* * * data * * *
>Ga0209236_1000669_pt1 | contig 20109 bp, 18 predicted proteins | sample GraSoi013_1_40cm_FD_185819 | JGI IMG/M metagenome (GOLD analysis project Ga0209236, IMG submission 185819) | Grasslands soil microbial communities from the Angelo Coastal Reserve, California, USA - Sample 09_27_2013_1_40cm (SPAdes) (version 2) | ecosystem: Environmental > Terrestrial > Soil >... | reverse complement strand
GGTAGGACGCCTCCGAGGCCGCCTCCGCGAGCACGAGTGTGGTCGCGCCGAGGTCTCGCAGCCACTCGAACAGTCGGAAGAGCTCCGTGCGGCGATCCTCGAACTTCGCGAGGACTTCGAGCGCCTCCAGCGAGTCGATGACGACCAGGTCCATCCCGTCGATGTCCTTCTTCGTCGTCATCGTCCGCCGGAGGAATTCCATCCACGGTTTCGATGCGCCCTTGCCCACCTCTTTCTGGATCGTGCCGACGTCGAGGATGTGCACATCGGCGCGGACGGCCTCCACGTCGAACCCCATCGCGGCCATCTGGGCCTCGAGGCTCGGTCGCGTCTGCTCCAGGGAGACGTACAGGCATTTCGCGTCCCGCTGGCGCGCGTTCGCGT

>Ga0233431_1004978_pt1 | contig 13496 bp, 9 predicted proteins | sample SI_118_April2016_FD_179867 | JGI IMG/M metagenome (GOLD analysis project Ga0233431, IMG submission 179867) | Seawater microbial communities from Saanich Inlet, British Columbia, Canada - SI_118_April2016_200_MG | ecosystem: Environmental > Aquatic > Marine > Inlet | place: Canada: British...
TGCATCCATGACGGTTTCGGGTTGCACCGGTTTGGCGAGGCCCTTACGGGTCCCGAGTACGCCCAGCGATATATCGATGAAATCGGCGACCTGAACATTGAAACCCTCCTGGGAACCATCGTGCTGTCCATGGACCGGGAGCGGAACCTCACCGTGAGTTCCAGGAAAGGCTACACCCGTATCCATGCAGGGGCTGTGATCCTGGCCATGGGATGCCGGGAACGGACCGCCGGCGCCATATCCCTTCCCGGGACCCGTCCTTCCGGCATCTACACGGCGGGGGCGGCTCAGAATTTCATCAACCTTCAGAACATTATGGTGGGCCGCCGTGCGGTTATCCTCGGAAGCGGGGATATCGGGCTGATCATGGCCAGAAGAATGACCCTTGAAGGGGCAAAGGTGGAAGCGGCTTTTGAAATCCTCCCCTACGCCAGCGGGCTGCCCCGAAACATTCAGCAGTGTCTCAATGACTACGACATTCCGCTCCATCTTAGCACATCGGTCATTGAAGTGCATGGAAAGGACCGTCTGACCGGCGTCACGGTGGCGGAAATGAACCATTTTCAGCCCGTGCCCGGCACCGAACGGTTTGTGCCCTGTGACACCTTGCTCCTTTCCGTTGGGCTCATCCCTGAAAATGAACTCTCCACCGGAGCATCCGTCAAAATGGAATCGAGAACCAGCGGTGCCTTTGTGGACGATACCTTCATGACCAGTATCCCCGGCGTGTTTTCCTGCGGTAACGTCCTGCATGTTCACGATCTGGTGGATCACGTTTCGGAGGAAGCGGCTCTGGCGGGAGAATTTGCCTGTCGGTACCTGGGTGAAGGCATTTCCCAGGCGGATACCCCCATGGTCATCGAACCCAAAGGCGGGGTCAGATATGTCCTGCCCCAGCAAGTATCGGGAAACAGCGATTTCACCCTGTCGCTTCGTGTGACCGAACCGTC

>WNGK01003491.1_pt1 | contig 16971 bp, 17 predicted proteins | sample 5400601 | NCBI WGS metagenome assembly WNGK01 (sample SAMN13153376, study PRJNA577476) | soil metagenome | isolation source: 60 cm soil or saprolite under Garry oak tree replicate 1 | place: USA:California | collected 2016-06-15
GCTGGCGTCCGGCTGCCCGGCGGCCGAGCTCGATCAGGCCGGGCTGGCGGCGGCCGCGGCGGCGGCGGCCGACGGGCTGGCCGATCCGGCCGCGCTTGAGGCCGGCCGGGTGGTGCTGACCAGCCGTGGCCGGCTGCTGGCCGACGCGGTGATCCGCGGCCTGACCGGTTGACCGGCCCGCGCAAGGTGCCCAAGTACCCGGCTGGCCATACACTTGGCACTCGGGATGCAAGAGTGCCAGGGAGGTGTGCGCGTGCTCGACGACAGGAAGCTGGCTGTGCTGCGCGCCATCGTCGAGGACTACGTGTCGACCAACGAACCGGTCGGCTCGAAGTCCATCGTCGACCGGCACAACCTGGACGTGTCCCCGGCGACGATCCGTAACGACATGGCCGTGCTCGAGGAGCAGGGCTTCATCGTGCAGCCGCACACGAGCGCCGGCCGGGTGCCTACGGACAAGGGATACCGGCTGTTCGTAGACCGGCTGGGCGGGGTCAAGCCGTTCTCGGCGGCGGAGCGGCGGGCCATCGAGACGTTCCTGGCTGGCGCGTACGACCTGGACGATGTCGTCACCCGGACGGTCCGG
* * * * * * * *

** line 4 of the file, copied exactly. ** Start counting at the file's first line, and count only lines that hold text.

TGCATCCATGACGGTTTCGGGTTGCACCGGTTTGGCGAGGCCCTTACGGGTCCCGAGTACGCCCAGCGATATATCGATGAAATCGGCGACCTGAACATTGAAACCCTCCTGGGAACCATCGTGCTGTCCATGGACCGGGAGCGGAACCTCACCGTGAGTTCCAGGAAAGGCTACACCCGTATCCATGCAGGGGCTGTGATCCTGGCCATGGGATGCCGGGAACGGACCGCCGGCGCCATATCCCTTCCCGGGACCCGTCCTTCCGGCATCTACACGGCGGGGGCGGCTCAGAATTTCATCAACCTTCAGAACATTATGGTGGGCCGCCGTGCGGTTATCCTCGGAAGCGGGGATATCGGGCTGATCATGGCCAGAAGAATGACCCTTGAAGGGGCAAAGGTGGAAGCGGCTTTTGAAATCCTCCCCTACGCCAGCGGGCTGCCCCGAAACATTCAGCAGTGTCTCAATGACTACGACATTCCGCTCCATCTTAGCACATCGGTCATTGAAGTGCATGGAAAGGACCGTCTGACCGGCGTCACGGTGGCGGAAATGAACCATTTTCAGCCCGTGCCCGGCACCGAACGGTTTGTGCCCTGTGACACCTTGCTCCTTTCCGTTGGGCTCATCCCTGAAAATGAACTCTCCACCGGAGCATCCGTCAAAATGGAATCGAGAACCAGCGGTGCCTTTGTGGACGATACCTTCATGACCAGTATCCCCGGCGTGTTTTCCTGCGGTAACGTCCTGCATGTTCACGATCTGGTGGATCACGTTTCGGAGGAAGCGGCTCTGGCGGGAGAATTTGCCTGTCGGTACCTGGGTGAAGGCATTTCCCAGGCGGATACCCCCATGGTCATCGAACCCAAAGGCGGGGTCAGATATGTCCTGCCCCAGCAAGTATCGGGAAACAGCGATTTCACCCTGTCGCTTCGTGTGACCGAACCGTC